PhD Program in Mechanical Engineering Set to Debut
University Joins With UT Arlington to Help Meet Demand for Expertise in Field
Nov. 29, 2012
The Texas Higher Education Coordinating Board has approved a doctoral degree program in mechanical engineering at The University of Texas at Dallas, offered in partnership with The University of Texas at Arlington.
The Department of Mechanical Engineering began offering bachelor’s and master’s degrees in 2008, and now has 474 students enrolled. Above: Dr. Yonas Tadesse, an assistant professor, helps student Avinash Honnavally with a demonstration.
The program, administered through the Department of Mechanical Engineering in the Erik Jonsson School of Engineering and Computer Science and open for enrollment next semester, is designed to help fulfill a need for continued technology-based economic development in the Dallas area and state.
PhD students will be instructed in advanced core principles and have the chance to conduct research that will ultimately help solve problems in energy, health care, security and transportation.
“We are grateful for the partnership of our sister institution in making it possible to provide a much-needed and highly desirable degree for which there is a growing market,” said Dr. David E. Daniel, president of UT Dallas.
More than 14 percent of engineers in the U.S. work in mechanical engineering, making it the second-largest engineering specialty, according to the U.S. Bureau of Labor Statistics. Texas produces a lower percentage of mechanical engineering doctoral graduates than other high-technology states.
“The Texas economy, even more than the national economy, depends on leapfrogging traditional areas in order to establish leadership in emerging technologies,” said Dr. Mark W. Spong, dean of the Jonsson School. “This new program will provide the quality education needed to fulfill this unmet local need, and contribute to the broader economy.”
Because of the presence of large defense manufacturing and systems integration companies, the Dallas area hosts a larger percentage of mechanical engineers than many comparable regions. In several of those companies, more than 50 percent of their workforce is older than 50 years of age. A robust stream of mechanical engineering graduates is necessary to help these companies, as well as those in the oil and gas and semiconductor fields, remain viable and innovative.
“Doctoral graduates are key to new knowledge and the transfer of that knowledge to industry,” said Dr. Mario Rotea, head of the Department of Mechanical Engineering. “Our program will produce innovations that allow us to be competitive in a global society.”
The new doctoral program will help the University’s climb to reach enrollment and research funding levels on par with national research universities.
The Department of Mechanical Engineering began offering bachelor’s and master’s degrees in 2008, and now has 474 students enrolled. The Jonsson School averages more than $420,000 in research expenditures per faculty member. Both of these numbers are expected to increase with the addition of the new program.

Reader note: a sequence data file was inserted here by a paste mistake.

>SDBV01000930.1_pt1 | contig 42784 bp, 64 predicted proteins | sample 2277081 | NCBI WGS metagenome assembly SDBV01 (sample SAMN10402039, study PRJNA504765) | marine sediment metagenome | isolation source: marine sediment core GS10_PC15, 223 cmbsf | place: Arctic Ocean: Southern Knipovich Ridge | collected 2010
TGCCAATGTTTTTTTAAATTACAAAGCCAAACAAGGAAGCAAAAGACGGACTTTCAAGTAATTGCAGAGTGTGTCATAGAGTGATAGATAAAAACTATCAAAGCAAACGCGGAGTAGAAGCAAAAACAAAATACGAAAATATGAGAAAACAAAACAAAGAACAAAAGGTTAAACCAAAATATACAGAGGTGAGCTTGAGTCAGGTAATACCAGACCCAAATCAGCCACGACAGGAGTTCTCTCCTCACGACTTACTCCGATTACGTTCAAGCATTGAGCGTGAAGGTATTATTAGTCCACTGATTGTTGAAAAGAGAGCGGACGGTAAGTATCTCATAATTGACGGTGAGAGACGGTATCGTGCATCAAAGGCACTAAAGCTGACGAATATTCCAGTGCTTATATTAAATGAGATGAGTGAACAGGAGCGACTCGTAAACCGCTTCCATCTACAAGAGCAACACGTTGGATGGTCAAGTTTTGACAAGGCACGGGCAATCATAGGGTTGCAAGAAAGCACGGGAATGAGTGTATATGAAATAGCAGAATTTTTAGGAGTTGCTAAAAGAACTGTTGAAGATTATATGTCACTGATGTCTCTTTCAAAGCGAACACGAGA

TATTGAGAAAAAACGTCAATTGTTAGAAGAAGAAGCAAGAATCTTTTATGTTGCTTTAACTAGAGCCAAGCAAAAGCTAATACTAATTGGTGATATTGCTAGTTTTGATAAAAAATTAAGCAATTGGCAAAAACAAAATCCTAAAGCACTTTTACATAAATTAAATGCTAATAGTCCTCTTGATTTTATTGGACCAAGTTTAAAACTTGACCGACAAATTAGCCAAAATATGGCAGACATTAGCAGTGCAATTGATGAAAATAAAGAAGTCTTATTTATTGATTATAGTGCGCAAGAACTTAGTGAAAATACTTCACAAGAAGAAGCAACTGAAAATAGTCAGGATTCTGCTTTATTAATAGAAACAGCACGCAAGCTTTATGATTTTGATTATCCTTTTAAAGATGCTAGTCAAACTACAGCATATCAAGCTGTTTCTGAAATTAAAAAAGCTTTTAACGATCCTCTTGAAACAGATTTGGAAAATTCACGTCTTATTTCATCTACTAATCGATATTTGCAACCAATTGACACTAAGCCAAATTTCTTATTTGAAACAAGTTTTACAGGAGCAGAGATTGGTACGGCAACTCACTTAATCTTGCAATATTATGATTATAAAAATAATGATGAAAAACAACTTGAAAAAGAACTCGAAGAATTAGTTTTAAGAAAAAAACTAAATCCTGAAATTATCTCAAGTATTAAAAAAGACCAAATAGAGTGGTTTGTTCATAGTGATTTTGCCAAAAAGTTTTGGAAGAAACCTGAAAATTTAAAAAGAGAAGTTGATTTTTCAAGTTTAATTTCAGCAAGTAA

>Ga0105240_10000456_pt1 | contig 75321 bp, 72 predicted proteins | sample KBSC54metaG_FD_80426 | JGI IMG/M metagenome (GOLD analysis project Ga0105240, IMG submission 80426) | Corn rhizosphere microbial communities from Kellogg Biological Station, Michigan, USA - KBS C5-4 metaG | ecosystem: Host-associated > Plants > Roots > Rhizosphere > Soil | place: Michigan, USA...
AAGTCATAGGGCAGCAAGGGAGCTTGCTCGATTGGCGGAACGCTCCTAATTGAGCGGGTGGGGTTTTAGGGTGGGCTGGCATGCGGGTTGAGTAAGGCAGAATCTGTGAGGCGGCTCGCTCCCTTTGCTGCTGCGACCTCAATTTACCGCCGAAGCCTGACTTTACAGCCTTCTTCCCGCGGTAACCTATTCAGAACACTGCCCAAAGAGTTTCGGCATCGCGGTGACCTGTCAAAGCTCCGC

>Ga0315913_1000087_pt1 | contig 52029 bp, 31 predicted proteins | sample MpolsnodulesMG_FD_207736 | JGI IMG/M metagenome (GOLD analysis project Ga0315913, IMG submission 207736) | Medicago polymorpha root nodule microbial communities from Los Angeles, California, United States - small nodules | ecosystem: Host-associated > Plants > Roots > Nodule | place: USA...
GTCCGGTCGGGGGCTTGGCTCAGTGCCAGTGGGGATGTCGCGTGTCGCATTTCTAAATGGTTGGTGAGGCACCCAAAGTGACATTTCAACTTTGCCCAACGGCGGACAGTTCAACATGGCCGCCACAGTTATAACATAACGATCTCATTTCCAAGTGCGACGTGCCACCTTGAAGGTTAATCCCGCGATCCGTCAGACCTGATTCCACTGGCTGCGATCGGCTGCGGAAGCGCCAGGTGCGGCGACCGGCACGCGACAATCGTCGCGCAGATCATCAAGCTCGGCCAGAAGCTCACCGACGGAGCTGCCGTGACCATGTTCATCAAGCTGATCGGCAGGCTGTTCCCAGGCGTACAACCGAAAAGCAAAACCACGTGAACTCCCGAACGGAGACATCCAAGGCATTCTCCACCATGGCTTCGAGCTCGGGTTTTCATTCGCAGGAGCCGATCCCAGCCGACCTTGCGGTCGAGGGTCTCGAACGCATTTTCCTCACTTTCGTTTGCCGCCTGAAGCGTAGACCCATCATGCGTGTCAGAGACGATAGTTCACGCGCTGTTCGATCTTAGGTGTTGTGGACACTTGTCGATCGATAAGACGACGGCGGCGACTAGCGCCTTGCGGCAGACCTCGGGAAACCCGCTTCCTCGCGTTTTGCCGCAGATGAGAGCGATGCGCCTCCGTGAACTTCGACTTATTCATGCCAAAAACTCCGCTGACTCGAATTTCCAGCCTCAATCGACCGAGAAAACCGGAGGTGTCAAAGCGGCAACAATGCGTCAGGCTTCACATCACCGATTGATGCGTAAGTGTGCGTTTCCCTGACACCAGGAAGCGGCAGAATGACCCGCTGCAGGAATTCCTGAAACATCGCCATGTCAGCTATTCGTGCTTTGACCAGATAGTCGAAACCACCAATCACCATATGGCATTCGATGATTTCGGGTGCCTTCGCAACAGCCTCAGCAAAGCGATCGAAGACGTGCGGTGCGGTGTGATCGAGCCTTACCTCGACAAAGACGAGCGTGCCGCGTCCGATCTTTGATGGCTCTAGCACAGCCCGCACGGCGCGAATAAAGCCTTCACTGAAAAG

Having the complete span of degrees – bachelor’s, master’s and doctoral – in mechanical engineering will benefit undergraduate engineering students.
“Doctoral students typically become mentors for undergraduates,” Rotea said. “They’re often a key part of enabling the undergraduate research experience.”
Program to Draw on Different
Strengths of Separate UT Schools
The doctoral program in mechanical engineering builds on the complementary strengths of the Erik Jonsson School of Engineering and Computer Science at UT Dallas and the College of Engineering at UT Arlington.
Dr. Mark W. Spong
“UT Arlington has been an outstanding partner on other collaborations, and I look forward to strengthening our relationship,” said Dr. Mark W. Spong, dean of the Jonsson School.
Dr. Jean-Pierre Bardet, Dean of UT Arlington’s College of Engineering, said he is pleased to partner with UT Dallas.
“We view this partnership as a step forward for providing the people of North Texas and its metroplex with the research and education they need to secure a bright future,” he said.
Mechanical engineering plays a role in the design, manufacturing and operation of solid, thermal and fluid systems, as well as the integration of these systems to create products and processes that benefit society.
Students in this program will have the opportunity to conduct research that will help solve complex problems in energy, health care, security and transportation.
The UT Dallas emphasis will include:
- Materials and intelligent systems for energy conversion, harvesting and efficiency.
- Micro- and nano-technology devices and systems.
- Control systems and robotics with applications to energy and health care.
- Thermal management across scales and applications.
- Multi-scale mechanical and thermal behavior of materials.
- Manufacturing at all scales.
Dr. Mario Rotea
Dr. Mario Rotea, head of the Department of Mechanical Engineering in the Jonsson School, said the collaborative program offers students at both institutions expanded opportunities.
“This collaborative initiative brings expanded offerings, improved efficiency, and increased availability of talent to the North Texas community and the state as a whole,” he said.
This new program will meet engineering challenges of the future.
“The joint UT Arlington-UT Dallas PhD in mechanical engineering is a result of a concerted effort between our respective faculty,” said Dr. Erian Armanios, chair of UT Arlington’s Mechanical and Aerospace Engineering Department. “Providing this opportunity for UT Dallas students and faculty underscores synergistic collaboration, opportunity and unlimited potential to meeting the engineering challenges in energy, sustainability, environment research and the associated highly skilled workforce.”